20 May 2011

Budget sees KiwiSaver cuts, part privatisation plan

6:00 am on 20 May 2011

The Government's Budget for 2011 contains cost-saving cuts to three significant government schemes, including KiwiSaver, and a plan for the partial privatisation of state energy assets.

Government contributions to KiwiSaver have been halved and employer contributions to the voluntary workplace savings scheme will no longer be tax-free.


From July 2012, the Government will put in 50c for every dollar saved to a new maximum of $521 a year, down from its current contribution of $1 for each dollar saved.

From April 2012, employer contributions will be taxed at the employee's marginal tax rate, which means less money going into the employee's scheme and more tax revenue for the Government.

In turn, employers and employees will have to contribute more each year. Their contributions rise from 2% to 3% from April 2013, and will apply to existing and new members.

Working for Families

Eligibility criteria and payments levels for Working for Families have also been adjusted.

Under the changes, some lower income families will receive more, and those on higher incomes could get less.

The Government estimates about 7000 families will lose the tax credit altogether, and a number will have their entitlements reduced.

Families with children aged 16 and 17, with no younger children, will be most likely to have their tax credit reduced.

Under scenarios provided by the Government, a family earning $40,000 a year, with three children aged under 17, will get an increase of $4.12 each week.

A family of four on a combined income of $61,000 will stay the same.

A family on $125,000 a year with four children under 17 would have a reduction of $12.66 each week.

Student loans criteria tightened

Eligibility for interest free student loans has been tightened, meaning those over the age of 55 won't be able to borrow for living costs. That will take effect from January 2013.

Those who have more than $500 overdue on their loan payments will have their lending restricted, and part-time, full year students will no longer be able to borrow for course-related costs.

Partial privatisation plans

The Government has laid out its plan to partially privatise four state owned enterprises (SOEs) and reduce its majority shareholding in Air New Zealand during the next three to five years.

The SOEs are Mighty River Power, Meridian, Genesis and Solid Energy.

The Treasury predicts the sales could earn between $5 billion and $7 billion.

The National Party will campaign on its policy for partial asset sales at the upcoming election and says it won't proceed without a mandate.

There are five tests for any sales, including retaining majority control and New Zealand investors being at the front of the queue for any investments.

Public sector savings

The Government is also demanding savings of $980 million from the public sector over the next three years.

That will be achieved by requiring state service agencies to fund their own contributions to superannuation schemes, including KiwiSaver, which will save the Government $650 million.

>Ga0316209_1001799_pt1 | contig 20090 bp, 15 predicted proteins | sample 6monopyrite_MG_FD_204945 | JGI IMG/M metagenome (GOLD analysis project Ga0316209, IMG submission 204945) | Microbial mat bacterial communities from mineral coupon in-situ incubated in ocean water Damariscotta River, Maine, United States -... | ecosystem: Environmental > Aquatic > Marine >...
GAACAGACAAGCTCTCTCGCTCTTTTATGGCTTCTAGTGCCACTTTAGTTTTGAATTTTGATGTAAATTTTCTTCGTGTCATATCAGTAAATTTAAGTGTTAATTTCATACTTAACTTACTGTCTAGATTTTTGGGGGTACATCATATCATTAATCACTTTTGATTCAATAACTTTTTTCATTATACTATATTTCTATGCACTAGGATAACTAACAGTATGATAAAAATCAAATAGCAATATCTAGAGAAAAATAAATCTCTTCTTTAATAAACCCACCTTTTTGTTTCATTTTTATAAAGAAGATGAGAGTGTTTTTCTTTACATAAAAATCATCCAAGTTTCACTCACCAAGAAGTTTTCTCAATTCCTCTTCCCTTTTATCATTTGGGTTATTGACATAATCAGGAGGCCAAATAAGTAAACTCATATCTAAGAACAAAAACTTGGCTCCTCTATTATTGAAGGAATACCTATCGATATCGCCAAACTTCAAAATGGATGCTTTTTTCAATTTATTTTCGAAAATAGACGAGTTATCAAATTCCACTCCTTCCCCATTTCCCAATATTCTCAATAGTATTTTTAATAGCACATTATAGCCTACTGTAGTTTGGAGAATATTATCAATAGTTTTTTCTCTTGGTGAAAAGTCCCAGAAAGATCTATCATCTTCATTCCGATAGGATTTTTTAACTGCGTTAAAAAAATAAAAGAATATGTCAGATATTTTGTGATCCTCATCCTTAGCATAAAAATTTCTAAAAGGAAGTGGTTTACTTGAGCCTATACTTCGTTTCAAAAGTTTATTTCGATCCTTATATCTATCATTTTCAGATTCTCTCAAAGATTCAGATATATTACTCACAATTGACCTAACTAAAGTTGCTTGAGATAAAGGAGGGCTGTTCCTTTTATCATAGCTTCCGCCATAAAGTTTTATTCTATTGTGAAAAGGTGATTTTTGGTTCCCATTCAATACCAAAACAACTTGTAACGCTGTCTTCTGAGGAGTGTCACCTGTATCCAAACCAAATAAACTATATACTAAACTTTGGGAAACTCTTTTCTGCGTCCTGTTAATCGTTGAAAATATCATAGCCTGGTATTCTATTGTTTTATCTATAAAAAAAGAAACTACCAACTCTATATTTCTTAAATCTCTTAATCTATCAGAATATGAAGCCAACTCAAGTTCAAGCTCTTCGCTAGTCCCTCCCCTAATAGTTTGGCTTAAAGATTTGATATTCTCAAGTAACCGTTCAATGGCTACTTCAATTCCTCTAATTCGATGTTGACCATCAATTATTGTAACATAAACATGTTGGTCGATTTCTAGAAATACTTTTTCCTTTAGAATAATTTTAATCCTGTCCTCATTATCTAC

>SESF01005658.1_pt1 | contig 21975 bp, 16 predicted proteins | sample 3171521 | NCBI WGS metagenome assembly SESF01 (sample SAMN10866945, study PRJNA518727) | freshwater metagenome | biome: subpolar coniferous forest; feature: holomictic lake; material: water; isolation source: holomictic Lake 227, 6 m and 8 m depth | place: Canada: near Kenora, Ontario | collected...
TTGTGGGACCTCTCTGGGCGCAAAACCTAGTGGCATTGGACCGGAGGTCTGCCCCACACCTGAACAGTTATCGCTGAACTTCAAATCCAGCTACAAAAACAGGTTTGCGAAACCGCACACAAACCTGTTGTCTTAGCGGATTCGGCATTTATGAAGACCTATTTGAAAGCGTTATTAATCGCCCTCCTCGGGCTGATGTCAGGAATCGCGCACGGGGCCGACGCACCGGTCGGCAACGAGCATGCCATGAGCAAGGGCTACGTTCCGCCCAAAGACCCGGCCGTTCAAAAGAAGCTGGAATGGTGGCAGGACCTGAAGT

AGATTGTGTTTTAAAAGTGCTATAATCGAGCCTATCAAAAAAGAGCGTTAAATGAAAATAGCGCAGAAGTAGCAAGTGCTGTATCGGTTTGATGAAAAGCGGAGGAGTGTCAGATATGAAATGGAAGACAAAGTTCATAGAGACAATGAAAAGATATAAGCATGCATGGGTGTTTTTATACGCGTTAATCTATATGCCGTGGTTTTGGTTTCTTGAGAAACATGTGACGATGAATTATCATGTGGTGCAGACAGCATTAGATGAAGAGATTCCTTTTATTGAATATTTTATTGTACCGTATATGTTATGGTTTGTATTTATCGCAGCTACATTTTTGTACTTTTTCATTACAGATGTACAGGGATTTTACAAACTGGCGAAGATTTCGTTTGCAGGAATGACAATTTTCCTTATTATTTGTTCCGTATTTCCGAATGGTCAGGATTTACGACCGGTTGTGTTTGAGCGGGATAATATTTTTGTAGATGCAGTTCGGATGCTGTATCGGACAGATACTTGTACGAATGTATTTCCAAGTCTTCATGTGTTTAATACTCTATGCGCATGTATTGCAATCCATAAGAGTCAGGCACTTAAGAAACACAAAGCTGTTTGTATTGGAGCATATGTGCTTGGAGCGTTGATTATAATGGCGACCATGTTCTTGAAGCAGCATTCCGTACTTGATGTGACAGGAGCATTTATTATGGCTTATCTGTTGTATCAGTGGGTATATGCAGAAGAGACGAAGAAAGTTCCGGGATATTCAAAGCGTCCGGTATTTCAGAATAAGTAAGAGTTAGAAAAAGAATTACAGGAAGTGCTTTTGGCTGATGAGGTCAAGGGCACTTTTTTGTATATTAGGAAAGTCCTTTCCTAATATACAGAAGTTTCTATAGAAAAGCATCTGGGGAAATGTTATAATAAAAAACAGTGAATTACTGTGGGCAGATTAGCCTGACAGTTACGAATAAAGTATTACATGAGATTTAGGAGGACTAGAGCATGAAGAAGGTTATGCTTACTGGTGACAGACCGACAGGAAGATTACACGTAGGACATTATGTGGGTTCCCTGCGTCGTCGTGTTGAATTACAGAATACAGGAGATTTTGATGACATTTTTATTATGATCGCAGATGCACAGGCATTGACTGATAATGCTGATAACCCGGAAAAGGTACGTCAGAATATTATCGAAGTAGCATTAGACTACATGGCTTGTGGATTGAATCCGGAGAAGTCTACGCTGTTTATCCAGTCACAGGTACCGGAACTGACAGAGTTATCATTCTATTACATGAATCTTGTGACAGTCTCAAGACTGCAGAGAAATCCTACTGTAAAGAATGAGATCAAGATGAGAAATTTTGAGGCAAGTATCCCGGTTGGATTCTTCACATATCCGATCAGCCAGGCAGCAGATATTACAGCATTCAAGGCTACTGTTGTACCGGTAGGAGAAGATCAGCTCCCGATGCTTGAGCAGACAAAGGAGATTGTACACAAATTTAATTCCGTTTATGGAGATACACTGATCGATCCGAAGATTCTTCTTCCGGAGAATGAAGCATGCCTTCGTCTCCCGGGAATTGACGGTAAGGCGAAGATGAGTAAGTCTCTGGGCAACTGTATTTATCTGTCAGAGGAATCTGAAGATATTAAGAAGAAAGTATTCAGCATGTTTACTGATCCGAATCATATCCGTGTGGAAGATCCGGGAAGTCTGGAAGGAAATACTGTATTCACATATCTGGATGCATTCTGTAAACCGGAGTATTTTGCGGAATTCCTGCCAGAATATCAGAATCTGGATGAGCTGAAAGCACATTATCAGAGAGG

Of the savings, $330 million will have to found through increased efficiencies in so-called back office operations.

The Government is setting aside $5.5 billion for the rebuilding of Christchurch, over six years.

A four-year Earthquake Kiwi Bond has been created to help raise capital for Christchurch; it will have an initial interest rate of 4% and is available to New Zealand residents from Thursday.

Health, education

In health, dementia care services receive about an extra $10 million a year, and $18 million will be spent over four years on 40 extra medical places.

The Government has confirmed its commitments to provide extra funding for wider access to medicine, elective surgery and District Health Boards for GP subsidies.

In education, overall spending will increase by $100 million next year.

Operations grants for schools increase by nearly 3%, and in early childhood the Government has rolled back its commitment to remove the six hour daily limit for 20 hour subsidies, saving it $16.5 million a year.

Overall tertiary education spending will fall, as cuts to industry training and adult community education take effect.

Infrastructure spending includes an extra $942 million for ultra-fast broadband.

Economic forecasts

In the wider economy, the Government now expects to return to surplus in the 2014/ 2015 financial year, a year earlier than forecast.

It says that, rather than increasing new spending, this budget will produce savings of about $1.2 billion over five years.

The Treasury estimates that economic growth was about 1.5% lower this year than it would have been without the Christchurch earthquake.

It estimates growth will be 1% in 2011, increasing slightly to 1.8% in 2012, and up to 4% in 2013.

Inflation is forecast to be 4.5% this financial year, 3.1% next year, and 2.4% in 2013.

Unemployment is expected to peak at 6.8% in 2011, 5.7% in 2012, and 4.8% the year after.